Thereset integrated circuit IC3, an MC34064 from Motorola, guarantees a clean Nutchip RESET even in presence of electric noise coming from the power network. Its duty consists of discharging the capacitor C2 as fast as possible when a power drop is detected.

The Nutchip (IC1) is the heart of the device. Nutchip output OUT1 drives an LED (LD1) which is in series to a current-limiting resistor (R3). A separate output is used for dirving the relay (RELAY1) through a transistorized relay driver stage (TR1, R2, D1). The transistor works as an electronic switch, amplifying Nutchip output current from tenths of mA to tens of mA - a level suitable for driving the relay coil. Diode D1 protects the circuits from high voltages that are induced on the coil during switchoff.

schema elettrico

Schematic diagram. For simplicity's sake, card is depicted as viewed from top:
the actual connection is provided by means of a special slot connector.

But let's introduce the smartcard. We choose a "Funcard Purple": this is the usual name for a card embedding a powerful processor, an Atmel AT90S8515, and a serial EEPROM memory. Other "Funcards" similar to the "Purple" are the "Funcard Prussian" and "Funcard Prussian 256": these should be theoretically compatible, although more expensive. However, please note that we have not tried them, so take our word at your own risk.

As the Funcard Purple embeds a microcontroller, you must load it with a program written for this specific task before using it in our circuit. The program is a free download from the file "card_1234.hex", and we supply it ready made so you need only a programmer to get up and running. Once programmed, the Funcard's microcontroller will act as a remote control, generating a pulse train undistinguishible from a radio (RF) remote control. The resulting waveform is output on the smartcard pad labelled "OUT, which connects -though a suitable slot connector- to the Nutchip remote control input (REMOTE, pin 6). We placed a series resistor, R4, in order to protect the Nutchip from noise and spike pulses that can be generated during card insertion and extraction.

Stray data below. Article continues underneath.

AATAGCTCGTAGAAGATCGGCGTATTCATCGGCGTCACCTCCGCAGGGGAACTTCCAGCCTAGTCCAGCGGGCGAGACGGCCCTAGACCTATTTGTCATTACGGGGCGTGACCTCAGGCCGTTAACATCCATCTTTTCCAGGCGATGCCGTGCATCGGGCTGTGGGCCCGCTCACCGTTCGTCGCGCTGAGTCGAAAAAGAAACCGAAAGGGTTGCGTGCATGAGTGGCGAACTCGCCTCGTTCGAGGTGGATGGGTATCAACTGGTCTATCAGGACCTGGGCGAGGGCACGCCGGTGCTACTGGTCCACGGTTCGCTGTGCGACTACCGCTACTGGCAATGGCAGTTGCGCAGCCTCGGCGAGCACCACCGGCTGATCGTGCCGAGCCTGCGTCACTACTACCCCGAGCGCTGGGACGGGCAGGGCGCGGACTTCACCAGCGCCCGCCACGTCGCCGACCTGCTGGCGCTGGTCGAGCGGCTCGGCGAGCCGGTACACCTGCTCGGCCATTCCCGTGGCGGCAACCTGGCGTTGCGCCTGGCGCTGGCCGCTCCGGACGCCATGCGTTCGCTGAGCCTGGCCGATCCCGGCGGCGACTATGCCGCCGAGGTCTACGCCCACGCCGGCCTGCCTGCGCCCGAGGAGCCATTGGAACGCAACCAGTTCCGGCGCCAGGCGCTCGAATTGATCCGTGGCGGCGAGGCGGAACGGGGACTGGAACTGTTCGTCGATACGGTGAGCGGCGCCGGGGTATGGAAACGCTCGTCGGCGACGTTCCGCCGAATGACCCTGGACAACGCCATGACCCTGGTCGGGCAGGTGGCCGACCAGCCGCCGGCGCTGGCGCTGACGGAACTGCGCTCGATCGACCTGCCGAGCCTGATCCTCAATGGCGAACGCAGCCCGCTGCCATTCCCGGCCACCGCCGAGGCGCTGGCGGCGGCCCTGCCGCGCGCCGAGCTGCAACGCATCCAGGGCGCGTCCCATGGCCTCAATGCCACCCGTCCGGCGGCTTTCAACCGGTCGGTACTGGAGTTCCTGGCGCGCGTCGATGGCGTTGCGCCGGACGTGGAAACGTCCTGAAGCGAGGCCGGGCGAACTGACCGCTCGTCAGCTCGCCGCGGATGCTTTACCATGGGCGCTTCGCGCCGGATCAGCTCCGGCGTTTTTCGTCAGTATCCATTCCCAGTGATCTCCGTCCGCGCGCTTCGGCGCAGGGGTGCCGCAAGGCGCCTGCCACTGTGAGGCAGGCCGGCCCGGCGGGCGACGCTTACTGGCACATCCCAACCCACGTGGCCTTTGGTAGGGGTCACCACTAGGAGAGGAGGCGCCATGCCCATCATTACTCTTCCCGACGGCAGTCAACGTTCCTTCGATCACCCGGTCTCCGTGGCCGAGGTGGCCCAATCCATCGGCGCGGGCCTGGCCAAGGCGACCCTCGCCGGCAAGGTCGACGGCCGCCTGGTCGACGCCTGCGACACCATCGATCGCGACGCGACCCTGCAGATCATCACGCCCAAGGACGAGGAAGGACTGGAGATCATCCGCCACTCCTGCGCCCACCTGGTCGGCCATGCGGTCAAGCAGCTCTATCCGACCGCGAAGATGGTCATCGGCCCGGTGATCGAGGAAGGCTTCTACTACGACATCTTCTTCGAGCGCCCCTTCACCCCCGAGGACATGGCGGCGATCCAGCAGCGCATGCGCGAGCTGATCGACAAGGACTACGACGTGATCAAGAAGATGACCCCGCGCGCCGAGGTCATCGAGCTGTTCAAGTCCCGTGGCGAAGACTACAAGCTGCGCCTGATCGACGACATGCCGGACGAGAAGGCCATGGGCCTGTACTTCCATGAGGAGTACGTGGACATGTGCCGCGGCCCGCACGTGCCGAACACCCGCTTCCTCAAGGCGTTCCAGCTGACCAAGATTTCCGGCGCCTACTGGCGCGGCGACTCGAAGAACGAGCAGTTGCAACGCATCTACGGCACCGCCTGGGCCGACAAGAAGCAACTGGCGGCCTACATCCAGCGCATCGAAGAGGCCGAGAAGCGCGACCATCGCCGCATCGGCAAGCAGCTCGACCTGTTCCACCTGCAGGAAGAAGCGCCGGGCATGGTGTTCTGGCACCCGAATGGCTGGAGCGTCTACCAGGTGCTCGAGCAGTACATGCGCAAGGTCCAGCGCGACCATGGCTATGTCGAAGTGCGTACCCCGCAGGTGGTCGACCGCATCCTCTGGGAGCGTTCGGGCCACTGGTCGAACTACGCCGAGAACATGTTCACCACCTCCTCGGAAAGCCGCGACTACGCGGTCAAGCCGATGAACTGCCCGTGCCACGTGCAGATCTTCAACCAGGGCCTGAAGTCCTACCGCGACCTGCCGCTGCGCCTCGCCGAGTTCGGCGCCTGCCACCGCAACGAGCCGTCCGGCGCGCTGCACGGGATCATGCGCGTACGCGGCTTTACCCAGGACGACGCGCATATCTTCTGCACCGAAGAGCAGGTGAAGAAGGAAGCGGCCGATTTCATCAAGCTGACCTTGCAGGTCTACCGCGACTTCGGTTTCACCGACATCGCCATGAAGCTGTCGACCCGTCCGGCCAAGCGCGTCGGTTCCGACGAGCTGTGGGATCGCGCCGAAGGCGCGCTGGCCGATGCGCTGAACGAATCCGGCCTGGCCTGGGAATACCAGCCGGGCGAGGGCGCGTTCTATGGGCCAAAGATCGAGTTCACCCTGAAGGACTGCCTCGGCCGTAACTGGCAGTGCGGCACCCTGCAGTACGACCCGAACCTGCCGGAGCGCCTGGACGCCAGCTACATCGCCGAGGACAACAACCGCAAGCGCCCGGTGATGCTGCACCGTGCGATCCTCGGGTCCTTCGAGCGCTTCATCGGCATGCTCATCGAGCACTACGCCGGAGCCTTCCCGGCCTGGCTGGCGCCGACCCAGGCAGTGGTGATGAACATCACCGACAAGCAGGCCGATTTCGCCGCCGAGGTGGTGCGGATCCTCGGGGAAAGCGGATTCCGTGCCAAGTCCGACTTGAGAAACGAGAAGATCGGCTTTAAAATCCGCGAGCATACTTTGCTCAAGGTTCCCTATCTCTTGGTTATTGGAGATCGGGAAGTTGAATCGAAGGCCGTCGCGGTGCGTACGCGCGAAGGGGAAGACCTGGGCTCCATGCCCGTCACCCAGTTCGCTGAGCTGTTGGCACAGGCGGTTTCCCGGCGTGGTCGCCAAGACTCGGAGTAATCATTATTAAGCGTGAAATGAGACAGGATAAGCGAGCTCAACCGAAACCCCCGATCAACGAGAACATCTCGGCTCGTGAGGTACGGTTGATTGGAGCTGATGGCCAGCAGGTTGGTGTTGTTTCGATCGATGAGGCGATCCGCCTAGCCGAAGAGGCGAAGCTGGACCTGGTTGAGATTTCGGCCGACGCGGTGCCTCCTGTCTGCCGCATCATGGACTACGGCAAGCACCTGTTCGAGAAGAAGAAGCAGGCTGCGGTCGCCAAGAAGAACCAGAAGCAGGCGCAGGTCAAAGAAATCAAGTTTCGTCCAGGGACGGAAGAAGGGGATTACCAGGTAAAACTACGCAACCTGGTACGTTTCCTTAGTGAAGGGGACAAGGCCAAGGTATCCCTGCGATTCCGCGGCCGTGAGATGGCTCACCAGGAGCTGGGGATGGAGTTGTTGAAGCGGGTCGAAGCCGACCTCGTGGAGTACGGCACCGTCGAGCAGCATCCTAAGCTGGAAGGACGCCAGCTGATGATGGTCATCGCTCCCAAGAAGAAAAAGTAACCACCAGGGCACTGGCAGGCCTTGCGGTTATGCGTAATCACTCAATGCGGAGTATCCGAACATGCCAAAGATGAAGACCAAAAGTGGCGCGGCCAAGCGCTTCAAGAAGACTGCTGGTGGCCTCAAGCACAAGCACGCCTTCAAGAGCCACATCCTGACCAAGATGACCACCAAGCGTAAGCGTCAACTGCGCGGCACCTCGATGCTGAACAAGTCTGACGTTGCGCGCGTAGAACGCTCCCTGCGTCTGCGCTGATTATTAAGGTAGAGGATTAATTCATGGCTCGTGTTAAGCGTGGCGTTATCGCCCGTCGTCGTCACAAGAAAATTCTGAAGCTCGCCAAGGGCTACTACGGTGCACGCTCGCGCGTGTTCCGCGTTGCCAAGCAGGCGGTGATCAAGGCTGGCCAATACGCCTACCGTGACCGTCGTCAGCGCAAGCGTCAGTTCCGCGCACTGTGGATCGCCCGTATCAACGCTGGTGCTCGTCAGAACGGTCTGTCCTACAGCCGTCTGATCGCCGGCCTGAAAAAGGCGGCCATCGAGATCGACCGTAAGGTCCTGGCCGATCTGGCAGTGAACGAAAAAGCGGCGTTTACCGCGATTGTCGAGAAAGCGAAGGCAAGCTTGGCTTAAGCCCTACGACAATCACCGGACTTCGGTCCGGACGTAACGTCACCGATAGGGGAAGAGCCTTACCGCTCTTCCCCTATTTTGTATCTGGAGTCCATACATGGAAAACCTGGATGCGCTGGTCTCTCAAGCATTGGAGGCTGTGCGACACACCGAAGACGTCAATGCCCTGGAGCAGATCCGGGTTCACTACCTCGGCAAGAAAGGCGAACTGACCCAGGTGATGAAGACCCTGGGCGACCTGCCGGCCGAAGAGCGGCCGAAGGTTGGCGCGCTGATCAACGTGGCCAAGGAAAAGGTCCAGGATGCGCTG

For semplicity's sake, the schematic diagram does not show the smartcard connector: instead, the smartcard picture is shown as it appears looking at it from the golden pads side.

We suggest to connect free gates inputs (there are 3 unused gates left from IC2, corresponding to input pins 4,5,9,10,12,13) to the negative power rail. This gates are high-impedance and should not be allowed to "float": caonnecting to GND avoids any floating.

Truth table

The truth table which implements our smartcard-controlled relay counts just a few rows. It is very similar to any truth table implementing a remote control with a Nutchip;